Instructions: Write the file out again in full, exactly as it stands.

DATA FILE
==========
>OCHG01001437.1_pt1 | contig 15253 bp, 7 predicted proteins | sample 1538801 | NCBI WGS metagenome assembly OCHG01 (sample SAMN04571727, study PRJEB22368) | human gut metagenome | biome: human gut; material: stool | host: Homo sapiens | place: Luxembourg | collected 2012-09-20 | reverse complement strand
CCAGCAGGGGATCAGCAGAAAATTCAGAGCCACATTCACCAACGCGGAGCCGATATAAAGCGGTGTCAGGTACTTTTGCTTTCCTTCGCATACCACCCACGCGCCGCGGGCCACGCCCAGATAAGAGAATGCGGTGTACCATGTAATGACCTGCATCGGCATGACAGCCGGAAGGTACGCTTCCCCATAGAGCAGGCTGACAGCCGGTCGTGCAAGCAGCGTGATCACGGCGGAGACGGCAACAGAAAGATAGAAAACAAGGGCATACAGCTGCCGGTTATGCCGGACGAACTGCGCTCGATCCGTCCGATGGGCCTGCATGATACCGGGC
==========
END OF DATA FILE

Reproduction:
>OCHG01001437.1_pt1 | contig 15253 bp, 7 predicted proteins | sample 1538801 | NCBI WGS metagenome assembly OCHG01 (sample SAMN04571727, study PRJEB22368) | human gut metagenome | biome: human gut; material: stool | host: Homo sapiens | place: Luxembourg | collected 2012-09-20 | reverse complement strand
CCAGCAGGGGATCAGCAGAAAATTCAGAGCCACATTCACCAACGCGGAGCCGATATAAAGCGGTGTCAGGTACTTTTGCTTTCCTTCGCATACCACCCACGCGCCGCGGGCCACGCCCAGATAAGAGAATGCGGTGTACCATGTAATGACCTGCATCGGCATGACAGCCGGAAGGTACGCTTCCCCATAGAGCAGGCTGACAGCCGGTCGTGCAAGCAGCGTGATCACGGCGGAGACGGCAACAGAAAGATAGAAAACAAGGGCATACAGCTGCCGGTTATGCCGGACGAACTGCGCTCGATCCGTCCGATGGGCCTGCATGATACCGGGC